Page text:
This proposed rule, if finalized, would amend regulations governing the format of the National Drug Code (NDC) by standardizing the format of NDCs to be 12 digits in length. Currently FDA-assigned NDCs are 10-digits and can be in multiple formats. The NDC for each listed drug in the United States is a unique 3-segment number, where the 3 segments are the labeler code, product code, and package code. The proposed standardized NDC would consist of three segments: a 6-digit labeler code, a 4-digit product code, and a 2-digit package code. If the proposed rule is finalized, FDA-assigned 10-digit NDCs would need to be updated to convert to the uniform 12-digit format by adding leading zeros to the respective segments.
We expect the proposed standardized format would facilitate the adoption of a single NDC format by all stakeholders. This standard would eliminate the need and cost to convert FDA-assigned NDCs to a different format used by other sectors of the healthcare industry. Standardization and adoption of a single format would eliminate the need for additional quality control and validation by certain stakeholders, such as payors and prescribers, to ensure a drug product and its respective NDC are accurate; this step is particularly important for insurance coverage and reimbursement claims. Another potential benefit of the rule would be to avoid any potential risks to the public health from potential reductions in medication errors and risk of confusion. We do not have data to quantify these potential benefits and request comments.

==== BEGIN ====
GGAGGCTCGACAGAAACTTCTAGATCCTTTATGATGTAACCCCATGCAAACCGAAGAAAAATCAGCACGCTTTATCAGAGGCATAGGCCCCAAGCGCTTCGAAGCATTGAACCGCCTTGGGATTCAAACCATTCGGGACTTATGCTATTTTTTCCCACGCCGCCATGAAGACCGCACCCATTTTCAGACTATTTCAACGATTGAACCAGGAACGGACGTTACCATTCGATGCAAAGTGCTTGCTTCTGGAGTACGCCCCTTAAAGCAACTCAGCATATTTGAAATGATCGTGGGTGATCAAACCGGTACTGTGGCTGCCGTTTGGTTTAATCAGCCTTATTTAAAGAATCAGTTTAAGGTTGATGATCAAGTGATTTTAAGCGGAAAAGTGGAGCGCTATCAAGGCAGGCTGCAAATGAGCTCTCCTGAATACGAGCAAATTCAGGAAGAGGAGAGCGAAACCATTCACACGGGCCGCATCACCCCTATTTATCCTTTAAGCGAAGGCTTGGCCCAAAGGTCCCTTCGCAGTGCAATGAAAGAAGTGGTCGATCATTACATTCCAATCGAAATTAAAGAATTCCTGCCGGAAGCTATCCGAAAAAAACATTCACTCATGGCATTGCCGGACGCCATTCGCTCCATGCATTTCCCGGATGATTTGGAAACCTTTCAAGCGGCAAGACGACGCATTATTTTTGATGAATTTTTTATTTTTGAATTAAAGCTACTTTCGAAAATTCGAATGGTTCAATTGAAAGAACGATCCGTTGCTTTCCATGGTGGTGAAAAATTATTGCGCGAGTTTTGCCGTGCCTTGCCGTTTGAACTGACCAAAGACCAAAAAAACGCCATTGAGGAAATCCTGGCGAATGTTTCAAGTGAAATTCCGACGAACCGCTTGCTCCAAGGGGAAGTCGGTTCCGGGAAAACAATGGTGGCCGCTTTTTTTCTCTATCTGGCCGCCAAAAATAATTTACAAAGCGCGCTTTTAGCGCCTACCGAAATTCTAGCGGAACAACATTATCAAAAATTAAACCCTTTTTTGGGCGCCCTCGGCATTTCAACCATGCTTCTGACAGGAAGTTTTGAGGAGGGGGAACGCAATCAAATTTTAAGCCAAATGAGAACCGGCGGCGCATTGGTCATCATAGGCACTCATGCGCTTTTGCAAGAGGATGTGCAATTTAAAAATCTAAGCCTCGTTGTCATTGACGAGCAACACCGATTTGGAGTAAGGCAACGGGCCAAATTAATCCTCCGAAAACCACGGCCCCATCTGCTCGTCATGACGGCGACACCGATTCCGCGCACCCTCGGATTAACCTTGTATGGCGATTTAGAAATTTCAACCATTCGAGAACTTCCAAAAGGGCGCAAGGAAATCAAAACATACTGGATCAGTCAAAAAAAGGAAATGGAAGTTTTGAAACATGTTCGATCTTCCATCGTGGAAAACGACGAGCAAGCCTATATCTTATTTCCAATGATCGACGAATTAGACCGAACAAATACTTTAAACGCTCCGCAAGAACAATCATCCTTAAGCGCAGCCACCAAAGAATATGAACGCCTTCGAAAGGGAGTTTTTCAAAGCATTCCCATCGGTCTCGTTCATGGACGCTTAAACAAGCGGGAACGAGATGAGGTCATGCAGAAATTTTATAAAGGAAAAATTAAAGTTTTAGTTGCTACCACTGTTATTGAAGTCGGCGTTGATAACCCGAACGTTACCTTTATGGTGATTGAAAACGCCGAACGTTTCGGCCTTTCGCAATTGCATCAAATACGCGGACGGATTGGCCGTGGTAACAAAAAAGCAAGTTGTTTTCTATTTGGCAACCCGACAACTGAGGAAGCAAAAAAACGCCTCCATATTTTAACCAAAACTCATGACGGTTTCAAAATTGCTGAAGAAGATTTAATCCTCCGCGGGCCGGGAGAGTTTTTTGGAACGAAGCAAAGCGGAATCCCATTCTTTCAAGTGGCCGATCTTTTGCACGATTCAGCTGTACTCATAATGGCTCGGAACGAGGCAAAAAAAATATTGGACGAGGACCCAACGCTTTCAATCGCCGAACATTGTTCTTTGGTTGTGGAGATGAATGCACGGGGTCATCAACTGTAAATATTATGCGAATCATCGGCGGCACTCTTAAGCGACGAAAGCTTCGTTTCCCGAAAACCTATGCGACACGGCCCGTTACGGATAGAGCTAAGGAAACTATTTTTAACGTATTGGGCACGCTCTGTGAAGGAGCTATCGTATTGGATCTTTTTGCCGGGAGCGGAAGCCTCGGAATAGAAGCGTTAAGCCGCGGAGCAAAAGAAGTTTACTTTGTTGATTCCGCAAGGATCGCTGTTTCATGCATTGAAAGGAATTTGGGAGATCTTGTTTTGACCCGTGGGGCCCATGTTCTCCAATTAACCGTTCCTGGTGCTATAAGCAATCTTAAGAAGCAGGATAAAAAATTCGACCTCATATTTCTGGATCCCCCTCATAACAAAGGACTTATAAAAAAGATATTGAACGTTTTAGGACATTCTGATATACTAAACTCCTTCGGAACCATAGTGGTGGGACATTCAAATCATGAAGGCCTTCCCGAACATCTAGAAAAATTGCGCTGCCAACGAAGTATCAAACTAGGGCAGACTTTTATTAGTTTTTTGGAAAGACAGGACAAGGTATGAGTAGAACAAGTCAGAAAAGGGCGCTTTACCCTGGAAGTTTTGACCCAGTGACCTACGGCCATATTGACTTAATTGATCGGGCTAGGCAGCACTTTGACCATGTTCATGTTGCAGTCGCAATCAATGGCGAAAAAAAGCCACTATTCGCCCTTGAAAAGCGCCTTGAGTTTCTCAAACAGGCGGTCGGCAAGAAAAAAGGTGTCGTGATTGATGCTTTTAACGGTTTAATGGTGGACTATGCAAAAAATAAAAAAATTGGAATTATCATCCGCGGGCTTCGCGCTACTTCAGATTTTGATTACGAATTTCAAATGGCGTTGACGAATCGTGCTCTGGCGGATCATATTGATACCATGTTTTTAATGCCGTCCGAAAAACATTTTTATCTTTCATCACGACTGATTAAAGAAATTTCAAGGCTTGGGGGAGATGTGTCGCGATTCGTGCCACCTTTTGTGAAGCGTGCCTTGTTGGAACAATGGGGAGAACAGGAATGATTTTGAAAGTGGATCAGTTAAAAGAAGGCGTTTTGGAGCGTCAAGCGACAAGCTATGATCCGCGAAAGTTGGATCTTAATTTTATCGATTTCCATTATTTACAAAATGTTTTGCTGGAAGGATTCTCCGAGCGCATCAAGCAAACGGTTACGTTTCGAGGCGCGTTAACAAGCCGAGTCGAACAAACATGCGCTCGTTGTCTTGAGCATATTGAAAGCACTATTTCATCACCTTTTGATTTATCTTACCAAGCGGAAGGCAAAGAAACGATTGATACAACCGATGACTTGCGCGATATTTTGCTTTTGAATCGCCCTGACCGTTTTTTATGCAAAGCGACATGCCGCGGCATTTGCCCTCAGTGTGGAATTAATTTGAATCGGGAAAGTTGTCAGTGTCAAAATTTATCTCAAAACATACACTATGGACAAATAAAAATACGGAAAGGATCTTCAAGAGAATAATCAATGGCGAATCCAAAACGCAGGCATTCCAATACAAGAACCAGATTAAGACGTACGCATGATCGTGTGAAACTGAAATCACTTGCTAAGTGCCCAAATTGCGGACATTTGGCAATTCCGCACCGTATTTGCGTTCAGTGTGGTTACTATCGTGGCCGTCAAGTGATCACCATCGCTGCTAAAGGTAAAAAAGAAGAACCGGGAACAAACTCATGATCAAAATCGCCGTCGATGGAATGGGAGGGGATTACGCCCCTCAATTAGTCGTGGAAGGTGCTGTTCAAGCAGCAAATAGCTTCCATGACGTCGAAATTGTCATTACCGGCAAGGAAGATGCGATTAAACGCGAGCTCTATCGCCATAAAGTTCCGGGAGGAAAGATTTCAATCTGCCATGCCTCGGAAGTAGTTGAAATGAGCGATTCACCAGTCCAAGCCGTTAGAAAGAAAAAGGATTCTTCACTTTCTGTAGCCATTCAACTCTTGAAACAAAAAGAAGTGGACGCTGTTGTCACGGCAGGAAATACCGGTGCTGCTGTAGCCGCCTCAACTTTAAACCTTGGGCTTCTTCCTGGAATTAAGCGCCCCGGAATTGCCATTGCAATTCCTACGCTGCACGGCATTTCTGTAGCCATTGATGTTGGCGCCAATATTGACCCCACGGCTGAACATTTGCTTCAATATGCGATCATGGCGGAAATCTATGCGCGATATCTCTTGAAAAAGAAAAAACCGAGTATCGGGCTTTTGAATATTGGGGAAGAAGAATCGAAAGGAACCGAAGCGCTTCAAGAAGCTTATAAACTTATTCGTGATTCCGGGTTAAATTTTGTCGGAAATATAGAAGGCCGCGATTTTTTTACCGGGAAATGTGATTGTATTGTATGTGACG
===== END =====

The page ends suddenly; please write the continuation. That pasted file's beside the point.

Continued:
The costs to industry of converting current NDC codes to the proposed format would include one-time costs of updating software systems, new training for employees, coordinating labeling updates, and reading and understanding the rule. We estimate annualized costs would be about $12.4 million ranging from $6.1 million to $19.4 million using a 7-percent discount rate over a ten-year horizon. Similarly, we estimate annualized costs would be about $10.2 million ranging from $5.1 million to $16.0 million using a 3-percent discount rate over a ten-year horizon. The present-value of the estimated costs would be $87.1 million ranging from $43.1 million to $136.3 million at both the 7- and 3-percent discount rates.
Regulatory Impact Analysis
Federal Register: 87 FR 44038, July 25, 2022